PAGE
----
March 16, 2012
By C.J. Janovy, photos by Donna Peck
|Nidhi Patel reacts to news of her residency in Internal Medicine at the University of South Florida College of Medicine in Tampa.|
It was a balmy hour for more than 400 people — graduating medical students, their friends, parents and a few tiny babies — who filled the University of Kansas Medical Center's Battenfeld Auditorium for Match Day, 2012. Fourth-year students at the KU School of Medicine were among nearly 16,000 med students around the nation who began, at exactly 11 a.m. Central Standard Time, opening the envelopes that would reveal where they'll be spending the next three or more years of their residency training.
It was the first year KU sent anyone to Alaska, said Laura Zeiger, assistant dean for student affairs. This year also saw more couples than in previous years, Zeiger said (nationally, the number of couples matching was also at an all-time high). Also notable: the three M.D.-Ph.D.s in this year's class.
The Alaska-bound student was Marta Lasater, who is headed to Anchorage for a Family Medicine residency at Providence Hospital. "I'm very happy," Lasater said. "It was my first choice. I like the program because the focus is on rural medicine." Adding to the attraction for Lasater: "It's beautiful there."
One of record-setting six couples was Sheldon Leslie, who is going to the Anesthesiology program at U.C. Irvine, and Sarita Singh, who is entering the Family Medicine program at UCLA. Singh, a Kansas City native (and graduate of Olathe East High School), said they barely saw each other for the two months she spent doing 25 interviews — while he did 19 — for residency programs around the country. Leslie, who is originally from Jamaica, said he started medical school as a single parent with a young son. "After we met in the first year," he said of Singh, it got way easier. The couple's next big day is June 2: their wedding in Jamaica. After that, Singh said, "I'm looking forward to starting our new life as a family in Southern California."
Heading in the opposite direction is Brianne Mitchell, who'll start a general surgery residency at UMDNJ-Robert Wood Johnson Medical School in Piscataway, N.J. It, too, was her first choice. Though she'll miss the security she felt at KU Medical School and the rapport she's built with her classmates here, Mitchell said she was looking forward to becoming a surgeon. "I always wanted to be a doctor, and to have this opportunity is extremely humbling," she said. "I just want to do right by patients and help them have a good post-surgical outcome."
Among the three M.D.-Ph.D. students was David Scoville, who's been in school for so long he at first couldn't remember whether it had been eight or nine years (he came to Kansas City in 2003). In KU's M.D.-Ph.D. program, students complete their first two years of medical school, then break for the Ph.D.; Scoville studied stem cell biology in the pathology department at the Stowers Institute for Medical Research. He came back to the medical center for his third and fourth years of medical school, and is now going to a residency in cardiothoracic surgery at Stanford. His interests, he said, are three-fold: "First, I want to have a clinical practice in cardiothoracic surgery. Second, I want to do research in tissue generation — using stem cells to regenerate myocardial or heart tissue after heart attacks, or being able to generate a new aorta or heart valve using the concepts of stem cell biology. Third, I'm pretty passionate about teaching, so academic medicine really fits the bill for those three facets." Getting his Ph.D. was one of the biggest moments of the last few years, Scoville said, and now Match Day was another. But two other big things happened since he started school: the birth of his kids, now eight and seven.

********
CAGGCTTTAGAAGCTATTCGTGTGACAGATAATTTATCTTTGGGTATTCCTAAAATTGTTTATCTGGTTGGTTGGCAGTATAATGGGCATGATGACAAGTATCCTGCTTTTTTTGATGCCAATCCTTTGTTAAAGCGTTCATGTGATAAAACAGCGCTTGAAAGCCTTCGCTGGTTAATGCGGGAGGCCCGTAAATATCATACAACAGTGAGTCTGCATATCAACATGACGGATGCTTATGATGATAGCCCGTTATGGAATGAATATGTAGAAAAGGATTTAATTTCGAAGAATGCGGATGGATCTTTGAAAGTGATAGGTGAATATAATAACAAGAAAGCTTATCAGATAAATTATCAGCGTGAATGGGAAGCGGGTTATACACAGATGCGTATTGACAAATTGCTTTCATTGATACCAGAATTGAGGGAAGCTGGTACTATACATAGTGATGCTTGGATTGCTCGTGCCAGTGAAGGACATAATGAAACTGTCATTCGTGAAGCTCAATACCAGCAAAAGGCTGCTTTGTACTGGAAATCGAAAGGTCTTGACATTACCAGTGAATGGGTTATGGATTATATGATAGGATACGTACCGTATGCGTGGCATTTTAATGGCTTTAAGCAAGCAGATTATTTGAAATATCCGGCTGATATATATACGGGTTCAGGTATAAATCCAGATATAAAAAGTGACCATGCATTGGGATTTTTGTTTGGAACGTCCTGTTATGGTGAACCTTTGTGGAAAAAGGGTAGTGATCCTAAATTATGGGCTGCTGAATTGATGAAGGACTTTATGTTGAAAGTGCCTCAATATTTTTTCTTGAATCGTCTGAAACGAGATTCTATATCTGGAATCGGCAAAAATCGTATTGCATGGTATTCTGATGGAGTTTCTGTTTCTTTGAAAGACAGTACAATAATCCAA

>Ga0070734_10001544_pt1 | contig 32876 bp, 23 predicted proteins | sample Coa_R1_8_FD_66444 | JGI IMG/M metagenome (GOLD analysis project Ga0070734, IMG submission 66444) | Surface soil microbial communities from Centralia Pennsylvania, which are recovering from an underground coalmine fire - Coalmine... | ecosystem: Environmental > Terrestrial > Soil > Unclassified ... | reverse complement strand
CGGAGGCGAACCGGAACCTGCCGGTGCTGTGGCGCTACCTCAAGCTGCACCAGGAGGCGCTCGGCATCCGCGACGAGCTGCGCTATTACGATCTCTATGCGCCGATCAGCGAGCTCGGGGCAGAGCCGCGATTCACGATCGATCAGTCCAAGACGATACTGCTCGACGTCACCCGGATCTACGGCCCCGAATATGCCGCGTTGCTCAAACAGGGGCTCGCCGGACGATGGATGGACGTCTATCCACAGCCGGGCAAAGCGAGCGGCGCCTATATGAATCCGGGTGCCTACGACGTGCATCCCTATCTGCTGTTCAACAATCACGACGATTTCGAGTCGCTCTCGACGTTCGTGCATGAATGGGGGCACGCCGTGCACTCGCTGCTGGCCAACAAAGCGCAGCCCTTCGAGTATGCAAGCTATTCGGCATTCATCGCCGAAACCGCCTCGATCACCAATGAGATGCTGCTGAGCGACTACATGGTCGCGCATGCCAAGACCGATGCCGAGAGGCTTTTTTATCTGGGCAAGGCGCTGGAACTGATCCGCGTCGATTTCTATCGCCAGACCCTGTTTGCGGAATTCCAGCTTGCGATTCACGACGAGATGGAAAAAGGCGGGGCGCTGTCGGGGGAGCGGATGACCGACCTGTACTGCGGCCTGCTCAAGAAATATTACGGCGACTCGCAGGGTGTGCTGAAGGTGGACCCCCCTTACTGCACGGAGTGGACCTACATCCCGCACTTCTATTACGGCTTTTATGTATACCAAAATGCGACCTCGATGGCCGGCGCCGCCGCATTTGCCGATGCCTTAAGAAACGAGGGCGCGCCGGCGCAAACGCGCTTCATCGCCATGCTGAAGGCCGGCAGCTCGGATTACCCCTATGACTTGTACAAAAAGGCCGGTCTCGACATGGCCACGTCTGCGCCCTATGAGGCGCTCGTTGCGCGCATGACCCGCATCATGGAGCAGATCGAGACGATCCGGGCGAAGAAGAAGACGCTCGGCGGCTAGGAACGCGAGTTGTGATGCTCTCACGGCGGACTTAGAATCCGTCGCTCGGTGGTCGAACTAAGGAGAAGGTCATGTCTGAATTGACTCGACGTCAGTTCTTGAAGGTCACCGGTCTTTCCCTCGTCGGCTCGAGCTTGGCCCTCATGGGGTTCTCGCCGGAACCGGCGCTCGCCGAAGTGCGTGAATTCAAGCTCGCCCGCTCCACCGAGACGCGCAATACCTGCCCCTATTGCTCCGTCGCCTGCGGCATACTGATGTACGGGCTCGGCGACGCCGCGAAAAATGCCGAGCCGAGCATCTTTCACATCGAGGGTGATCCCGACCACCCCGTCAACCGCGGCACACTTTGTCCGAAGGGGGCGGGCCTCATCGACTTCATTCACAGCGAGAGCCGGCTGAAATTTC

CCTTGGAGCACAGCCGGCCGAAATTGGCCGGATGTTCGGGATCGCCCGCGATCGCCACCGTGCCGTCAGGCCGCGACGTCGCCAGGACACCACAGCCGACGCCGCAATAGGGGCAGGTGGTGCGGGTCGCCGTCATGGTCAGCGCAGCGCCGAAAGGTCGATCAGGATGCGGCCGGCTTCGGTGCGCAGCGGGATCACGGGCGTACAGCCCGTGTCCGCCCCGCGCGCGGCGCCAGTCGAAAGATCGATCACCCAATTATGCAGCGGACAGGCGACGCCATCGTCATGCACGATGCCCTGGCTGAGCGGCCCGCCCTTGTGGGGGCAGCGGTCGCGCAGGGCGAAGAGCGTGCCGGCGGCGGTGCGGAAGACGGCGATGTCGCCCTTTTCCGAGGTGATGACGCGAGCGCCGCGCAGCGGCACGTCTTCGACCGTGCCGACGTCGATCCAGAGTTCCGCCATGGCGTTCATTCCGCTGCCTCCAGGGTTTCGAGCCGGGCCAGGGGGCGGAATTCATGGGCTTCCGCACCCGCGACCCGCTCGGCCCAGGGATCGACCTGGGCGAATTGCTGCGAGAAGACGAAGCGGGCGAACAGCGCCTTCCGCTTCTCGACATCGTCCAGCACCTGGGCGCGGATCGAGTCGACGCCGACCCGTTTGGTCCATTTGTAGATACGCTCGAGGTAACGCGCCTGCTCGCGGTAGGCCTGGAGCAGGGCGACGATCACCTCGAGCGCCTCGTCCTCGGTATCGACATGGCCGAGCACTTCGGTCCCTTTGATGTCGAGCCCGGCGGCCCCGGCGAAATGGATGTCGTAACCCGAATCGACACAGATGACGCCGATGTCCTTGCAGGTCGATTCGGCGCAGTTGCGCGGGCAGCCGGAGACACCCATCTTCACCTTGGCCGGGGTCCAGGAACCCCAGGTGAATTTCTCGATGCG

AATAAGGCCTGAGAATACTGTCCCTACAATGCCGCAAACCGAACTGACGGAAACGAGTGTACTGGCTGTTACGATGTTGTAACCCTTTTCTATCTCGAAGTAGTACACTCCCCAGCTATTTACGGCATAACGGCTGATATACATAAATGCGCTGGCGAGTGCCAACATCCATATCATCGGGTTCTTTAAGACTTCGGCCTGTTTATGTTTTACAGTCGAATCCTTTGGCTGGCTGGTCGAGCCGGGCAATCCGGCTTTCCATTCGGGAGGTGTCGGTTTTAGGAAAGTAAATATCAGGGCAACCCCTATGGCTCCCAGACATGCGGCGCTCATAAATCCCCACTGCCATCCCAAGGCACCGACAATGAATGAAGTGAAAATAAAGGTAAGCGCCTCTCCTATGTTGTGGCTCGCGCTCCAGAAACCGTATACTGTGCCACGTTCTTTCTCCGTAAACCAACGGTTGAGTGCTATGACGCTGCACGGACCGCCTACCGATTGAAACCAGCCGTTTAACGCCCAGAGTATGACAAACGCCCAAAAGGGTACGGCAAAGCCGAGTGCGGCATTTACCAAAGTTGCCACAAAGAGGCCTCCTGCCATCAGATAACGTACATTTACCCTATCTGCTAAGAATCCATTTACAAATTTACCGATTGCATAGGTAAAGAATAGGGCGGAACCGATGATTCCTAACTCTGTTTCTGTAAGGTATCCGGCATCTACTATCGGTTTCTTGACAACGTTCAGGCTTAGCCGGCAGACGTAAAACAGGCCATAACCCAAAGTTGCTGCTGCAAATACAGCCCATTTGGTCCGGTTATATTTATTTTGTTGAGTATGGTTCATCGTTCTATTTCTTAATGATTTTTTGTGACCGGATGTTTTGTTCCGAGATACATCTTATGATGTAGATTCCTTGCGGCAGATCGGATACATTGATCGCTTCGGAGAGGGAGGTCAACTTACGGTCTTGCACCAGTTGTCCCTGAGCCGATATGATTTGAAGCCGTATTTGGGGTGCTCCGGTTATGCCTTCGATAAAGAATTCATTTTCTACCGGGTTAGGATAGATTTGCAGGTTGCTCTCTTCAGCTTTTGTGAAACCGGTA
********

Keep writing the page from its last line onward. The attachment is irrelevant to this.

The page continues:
This year, half of KU School of Medicine's 168 grads went into primary care:
40 in Family Medicine (22 in Kansas City and 18 in Wichita)
21 in Internal Medicine
17 in Pediatrics
6 in Medicine-Pediatrics
KU School of Medicine grads going into other specialties:
10 Emergency Medicine
9 in Anesthesiology, Diagnostic Radiology, Obstetrics and Gynecology
7 in Orthopedic Surgery, Surgery-Preliminary
6 in specialties not immediately known
5 in Neurology
4 in Surgery
3 in Ophthalmology, Pathology, Urologic Surgery
2 in Psychiatry
1 each in:
The 95 percent of U.S. medical school seniors who matched into residency positions was the highest rate in 30 years, according to the National Resident Matching Program. The number of people who applied this year — 38,377— amounted to an increase of more than 2,400 over the last five years. These individuals applied for 26,772 positions, an increase of 614 over 2011. More information on the national trends is here.